But the real issue here isn't the ban, but the reason behind the ban, which is an alleged case of hate speech. Make that racial hate speech — hate speech happens at every single game at every single arena in every single sport. Players, coaches and referees are called homosexuals, mentally challenged, parts of the female anatomy, child molesters ... and that's just what I recall saying at my last Devils/Flyers game.

Sporting events can offer a master class in vile idiom; sitting in the upper deck is like listening to Chris Rock and Kevin Smith do a rewrite of a Quentin Tarantino script. It's all offensive, hateful nonsense that would earn your ass a beat-down if you said it to someone's face in a bar.

In a civil society, all of it should warrant an ejection and, in some cases, banishment. But that doesn't happen ... unless the planets align and the heckler's taunts match-up with the heckler's ethnicity, like three racially-charged cherries falling into place on a slot machine.

If you're going to ban Hooman Hamzehloui, then you should ban anyone who abuses players with the kind of rhetoric he's trafficked in as a self-proclaimed heckler, whether it presses a racial hot button or not. This isn't a game: there aren't fouls and flagrant fouls. One man's "monkey" is another man's "homo."

"Wyshynski compares HOMOSEXUALS with MONKEYS. Is that really what America needs in a time of John Kerry's disdain for our troops?"

So ban Hooman Hamzehloui in Orlando. The man nearly started a riot, which makes him just as guilty as John Green and Charlie Haddad — two fans who received banishment from the Palace of Auburn Hills after the Pistons/Pacers brawl two years ago. Green tossed the cup that set Ron Artest off; Haddad was Jermaine O'Neal's infamous punching bag.

But after searching through the archives, I couldn't find any evidence that Green and Haddad had been banned in every arena throughout the NBA after the Auburn Hills' brawl.

Let me repeat that: a man who called Dikembe Mutombo a monkey from the lower deck has evidently received a stricter punishment from the NBA than a fan that ran out on the court during a riot and engaged in a physical altercation with a player.

The Palace brawl was a catalyst for the NBA's new Fan Code of Conduct, which was used in the Hamzehloui matter. But nowhere in the Code does it indicate that racial epitaphs receive a harsher punishment than other offensive speech, or that banishment from all NBA cities is even an option in severe cases. It's less a code than a collection of vague suggestions.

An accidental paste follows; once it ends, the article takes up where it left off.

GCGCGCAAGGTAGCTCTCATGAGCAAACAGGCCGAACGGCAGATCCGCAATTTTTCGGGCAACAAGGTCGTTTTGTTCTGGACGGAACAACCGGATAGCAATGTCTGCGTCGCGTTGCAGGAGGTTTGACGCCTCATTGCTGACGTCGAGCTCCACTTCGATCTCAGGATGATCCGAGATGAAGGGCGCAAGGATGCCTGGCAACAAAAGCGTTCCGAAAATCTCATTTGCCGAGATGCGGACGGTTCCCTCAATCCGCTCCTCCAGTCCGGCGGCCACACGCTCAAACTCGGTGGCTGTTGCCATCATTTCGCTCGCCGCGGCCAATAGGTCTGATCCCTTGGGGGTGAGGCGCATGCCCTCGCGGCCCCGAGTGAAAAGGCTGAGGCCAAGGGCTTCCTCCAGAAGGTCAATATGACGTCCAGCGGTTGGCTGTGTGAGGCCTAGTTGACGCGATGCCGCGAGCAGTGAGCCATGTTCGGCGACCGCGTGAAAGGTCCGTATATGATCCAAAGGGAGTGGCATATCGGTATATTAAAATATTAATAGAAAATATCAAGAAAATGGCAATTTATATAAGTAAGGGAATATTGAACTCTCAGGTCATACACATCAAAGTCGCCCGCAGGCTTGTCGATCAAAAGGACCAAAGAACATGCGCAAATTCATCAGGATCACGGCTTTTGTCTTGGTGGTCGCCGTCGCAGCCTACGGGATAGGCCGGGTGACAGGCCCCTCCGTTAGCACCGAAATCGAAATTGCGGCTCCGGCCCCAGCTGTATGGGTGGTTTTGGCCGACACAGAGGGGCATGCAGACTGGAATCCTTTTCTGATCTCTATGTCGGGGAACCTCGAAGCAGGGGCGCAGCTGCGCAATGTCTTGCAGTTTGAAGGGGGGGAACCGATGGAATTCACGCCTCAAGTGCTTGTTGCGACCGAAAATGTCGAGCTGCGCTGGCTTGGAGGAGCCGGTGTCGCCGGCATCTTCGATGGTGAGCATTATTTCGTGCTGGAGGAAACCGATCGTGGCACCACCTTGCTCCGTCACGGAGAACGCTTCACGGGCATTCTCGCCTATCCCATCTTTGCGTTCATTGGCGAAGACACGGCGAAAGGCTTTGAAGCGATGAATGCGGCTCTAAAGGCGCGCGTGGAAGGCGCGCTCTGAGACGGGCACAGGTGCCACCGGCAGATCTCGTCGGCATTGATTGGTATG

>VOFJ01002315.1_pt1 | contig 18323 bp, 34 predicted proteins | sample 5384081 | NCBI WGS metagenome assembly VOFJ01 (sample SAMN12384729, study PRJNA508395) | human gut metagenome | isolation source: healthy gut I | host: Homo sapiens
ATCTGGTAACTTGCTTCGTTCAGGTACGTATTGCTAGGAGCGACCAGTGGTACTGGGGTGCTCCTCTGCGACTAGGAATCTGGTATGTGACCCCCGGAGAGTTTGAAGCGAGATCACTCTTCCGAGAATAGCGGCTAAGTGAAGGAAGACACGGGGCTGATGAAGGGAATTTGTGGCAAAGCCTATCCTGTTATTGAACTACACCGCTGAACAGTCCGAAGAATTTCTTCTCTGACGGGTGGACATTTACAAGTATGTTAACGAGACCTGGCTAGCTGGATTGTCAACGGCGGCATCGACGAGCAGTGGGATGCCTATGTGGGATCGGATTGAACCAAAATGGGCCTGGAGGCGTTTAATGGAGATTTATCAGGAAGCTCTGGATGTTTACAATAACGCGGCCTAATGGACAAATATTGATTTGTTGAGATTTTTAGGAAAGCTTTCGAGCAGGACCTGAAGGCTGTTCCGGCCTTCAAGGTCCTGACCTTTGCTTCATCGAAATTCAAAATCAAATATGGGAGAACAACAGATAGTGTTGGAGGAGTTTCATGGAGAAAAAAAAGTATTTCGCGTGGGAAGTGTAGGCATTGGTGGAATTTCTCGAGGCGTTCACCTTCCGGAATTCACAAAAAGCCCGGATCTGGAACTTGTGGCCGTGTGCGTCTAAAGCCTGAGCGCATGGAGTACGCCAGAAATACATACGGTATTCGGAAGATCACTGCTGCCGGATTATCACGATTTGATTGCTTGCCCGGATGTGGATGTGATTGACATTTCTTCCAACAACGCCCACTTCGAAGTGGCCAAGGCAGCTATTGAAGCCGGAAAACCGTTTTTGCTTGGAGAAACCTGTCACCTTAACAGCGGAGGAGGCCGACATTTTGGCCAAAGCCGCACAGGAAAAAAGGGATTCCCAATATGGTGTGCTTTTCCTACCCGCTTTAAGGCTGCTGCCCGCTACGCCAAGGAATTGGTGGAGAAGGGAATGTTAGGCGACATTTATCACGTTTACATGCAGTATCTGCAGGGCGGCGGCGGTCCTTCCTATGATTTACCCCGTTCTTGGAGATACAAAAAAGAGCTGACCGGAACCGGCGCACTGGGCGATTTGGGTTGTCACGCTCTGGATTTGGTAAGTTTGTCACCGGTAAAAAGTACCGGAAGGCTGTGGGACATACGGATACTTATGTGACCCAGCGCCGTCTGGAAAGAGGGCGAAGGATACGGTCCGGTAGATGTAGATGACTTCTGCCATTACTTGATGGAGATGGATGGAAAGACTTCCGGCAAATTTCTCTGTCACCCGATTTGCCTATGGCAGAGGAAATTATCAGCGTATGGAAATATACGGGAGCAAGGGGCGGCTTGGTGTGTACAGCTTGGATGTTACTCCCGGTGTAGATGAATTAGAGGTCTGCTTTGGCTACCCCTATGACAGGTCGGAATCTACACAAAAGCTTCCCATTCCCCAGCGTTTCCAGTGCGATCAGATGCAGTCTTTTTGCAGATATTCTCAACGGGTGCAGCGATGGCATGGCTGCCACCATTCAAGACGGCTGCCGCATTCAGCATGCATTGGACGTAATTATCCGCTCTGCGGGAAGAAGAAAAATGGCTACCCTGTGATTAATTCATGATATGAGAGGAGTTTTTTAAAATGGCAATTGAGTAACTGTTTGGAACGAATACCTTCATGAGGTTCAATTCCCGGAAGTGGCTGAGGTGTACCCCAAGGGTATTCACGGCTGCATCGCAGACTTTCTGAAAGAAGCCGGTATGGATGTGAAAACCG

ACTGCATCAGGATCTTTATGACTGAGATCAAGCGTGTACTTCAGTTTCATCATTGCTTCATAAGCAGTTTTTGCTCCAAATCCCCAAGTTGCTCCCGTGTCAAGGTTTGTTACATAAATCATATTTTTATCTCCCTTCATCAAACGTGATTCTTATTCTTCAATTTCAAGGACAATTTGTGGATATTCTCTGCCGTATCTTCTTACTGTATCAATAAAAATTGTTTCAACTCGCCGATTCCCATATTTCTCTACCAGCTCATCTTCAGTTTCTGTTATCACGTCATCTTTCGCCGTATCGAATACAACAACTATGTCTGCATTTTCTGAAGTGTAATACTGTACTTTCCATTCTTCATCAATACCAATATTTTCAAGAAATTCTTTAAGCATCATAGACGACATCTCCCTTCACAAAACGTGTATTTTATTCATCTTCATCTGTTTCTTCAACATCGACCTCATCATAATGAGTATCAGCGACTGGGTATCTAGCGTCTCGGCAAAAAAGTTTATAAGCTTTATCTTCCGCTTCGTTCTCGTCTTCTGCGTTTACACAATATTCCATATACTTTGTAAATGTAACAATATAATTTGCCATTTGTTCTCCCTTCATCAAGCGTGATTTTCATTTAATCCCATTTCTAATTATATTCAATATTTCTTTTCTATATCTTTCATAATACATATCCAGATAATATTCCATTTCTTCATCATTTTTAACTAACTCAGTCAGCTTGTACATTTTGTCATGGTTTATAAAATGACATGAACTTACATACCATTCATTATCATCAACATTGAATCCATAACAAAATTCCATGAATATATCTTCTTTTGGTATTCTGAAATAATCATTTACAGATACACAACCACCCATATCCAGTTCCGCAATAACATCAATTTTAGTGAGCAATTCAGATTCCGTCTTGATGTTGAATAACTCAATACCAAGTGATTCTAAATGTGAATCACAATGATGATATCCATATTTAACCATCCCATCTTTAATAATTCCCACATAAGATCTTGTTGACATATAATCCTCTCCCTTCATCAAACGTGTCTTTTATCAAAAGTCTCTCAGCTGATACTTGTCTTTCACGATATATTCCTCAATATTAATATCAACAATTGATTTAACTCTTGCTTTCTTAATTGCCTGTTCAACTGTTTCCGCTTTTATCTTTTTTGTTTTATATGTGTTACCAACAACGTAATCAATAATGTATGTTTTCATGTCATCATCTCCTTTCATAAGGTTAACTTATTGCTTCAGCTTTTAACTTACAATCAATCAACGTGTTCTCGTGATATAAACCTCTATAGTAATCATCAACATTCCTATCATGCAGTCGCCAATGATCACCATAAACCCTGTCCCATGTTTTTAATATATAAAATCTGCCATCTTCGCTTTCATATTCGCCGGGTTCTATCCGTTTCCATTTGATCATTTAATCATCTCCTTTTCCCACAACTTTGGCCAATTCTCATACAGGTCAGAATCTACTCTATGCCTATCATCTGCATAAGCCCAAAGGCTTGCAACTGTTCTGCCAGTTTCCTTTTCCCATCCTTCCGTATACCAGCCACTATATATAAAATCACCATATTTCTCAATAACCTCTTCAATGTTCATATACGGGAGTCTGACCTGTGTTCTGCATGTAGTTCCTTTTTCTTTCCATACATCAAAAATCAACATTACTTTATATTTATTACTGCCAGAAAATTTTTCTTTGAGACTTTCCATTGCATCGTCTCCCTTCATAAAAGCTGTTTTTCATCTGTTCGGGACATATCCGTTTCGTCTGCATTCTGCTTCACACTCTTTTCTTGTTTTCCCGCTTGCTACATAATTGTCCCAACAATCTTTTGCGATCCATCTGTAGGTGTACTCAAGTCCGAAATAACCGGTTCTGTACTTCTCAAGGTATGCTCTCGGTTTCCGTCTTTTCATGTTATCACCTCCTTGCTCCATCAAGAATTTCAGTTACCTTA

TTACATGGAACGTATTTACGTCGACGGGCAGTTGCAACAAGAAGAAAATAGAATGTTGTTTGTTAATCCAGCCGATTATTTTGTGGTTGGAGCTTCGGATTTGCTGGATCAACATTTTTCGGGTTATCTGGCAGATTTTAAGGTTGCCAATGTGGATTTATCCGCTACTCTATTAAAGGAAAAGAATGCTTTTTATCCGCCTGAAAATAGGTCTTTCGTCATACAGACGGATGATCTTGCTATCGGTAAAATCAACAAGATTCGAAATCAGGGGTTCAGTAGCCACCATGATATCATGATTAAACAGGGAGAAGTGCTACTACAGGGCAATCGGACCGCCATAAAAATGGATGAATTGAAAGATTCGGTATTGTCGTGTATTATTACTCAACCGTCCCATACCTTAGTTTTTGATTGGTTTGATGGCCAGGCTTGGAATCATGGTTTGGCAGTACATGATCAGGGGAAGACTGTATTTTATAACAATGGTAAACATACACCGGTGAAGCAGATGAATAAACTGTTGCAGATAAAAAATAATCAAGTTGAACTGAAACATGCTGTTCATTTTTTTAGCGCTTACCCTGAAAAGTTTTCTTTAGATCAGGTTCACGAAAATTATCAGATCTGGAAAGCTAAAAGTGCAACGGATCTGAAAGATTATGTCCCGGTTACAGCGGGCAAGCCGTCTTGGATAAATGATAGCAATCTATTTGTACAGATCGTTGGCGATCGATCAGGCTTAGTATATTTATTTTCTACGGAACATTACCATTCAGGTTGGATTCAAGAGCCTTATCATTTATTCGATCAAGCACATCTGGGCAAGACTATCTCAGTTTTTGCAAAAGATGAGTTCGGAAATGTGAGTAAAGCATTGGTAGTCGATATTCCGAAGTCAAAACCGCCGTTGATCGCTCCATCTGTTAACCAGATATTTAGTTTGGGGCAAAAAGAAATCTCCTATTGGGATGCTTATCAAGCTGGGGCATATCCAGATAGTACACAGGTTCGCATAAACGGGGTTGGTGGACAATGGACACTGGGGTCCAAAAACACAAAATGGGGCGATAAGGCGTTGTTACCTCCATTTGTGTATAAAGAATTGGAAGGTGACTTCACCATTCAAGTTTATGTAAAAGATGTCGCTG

But that's the NBA for you: a league where politics will always triumph over its own standards — and our common sense.

"I'm Greg Wyshynski, and I endorsed this column."

* It occurred to me a millisecond after I completed this sentence that anything and everything in this column — let alone the last nine years of "The Jester's Quart"— will be used against me in opposition research upon my inevitable entry into the political forum.**

**With that said, I would encourage my opponents to please ignore my April 7, 2006 article "My Fantasy Baseball Nightmare." Not because of any potential attack ad fodder in the piece, but because, looking back at it, I'm pretty sure I couldn't have written a more pedestrian, lackluster column if I was enrolled in an international contest that paid $10 million and a lap dance from Scarlett Johansson to the person who writes the most pedestrian, lackluster column. It sucked ... hard.

SportsFan MagazineGreg Wyshynski is the Features Editor for SportsFan Magazine in Washington, DC, and the Senior Sports Editor for The Connection Newspapers of Northern Virginia. His book is "Glow Pucks and 10-Cent Beer: The 101 Worst Ideas in Sports History." His columns appear every Saturday on Sports Central. You can e-mail Greg at [email protected].

Comments and Conversation

November 5, 2006

Anthony Brancato:

Awesome article, Greg - and if Weird Al Yankovic has already read it he’s no doubt hard at work writing the lyrics to “Banned in the NBA,” as a parody of Bruce Springsteen’s “Born in the USA.”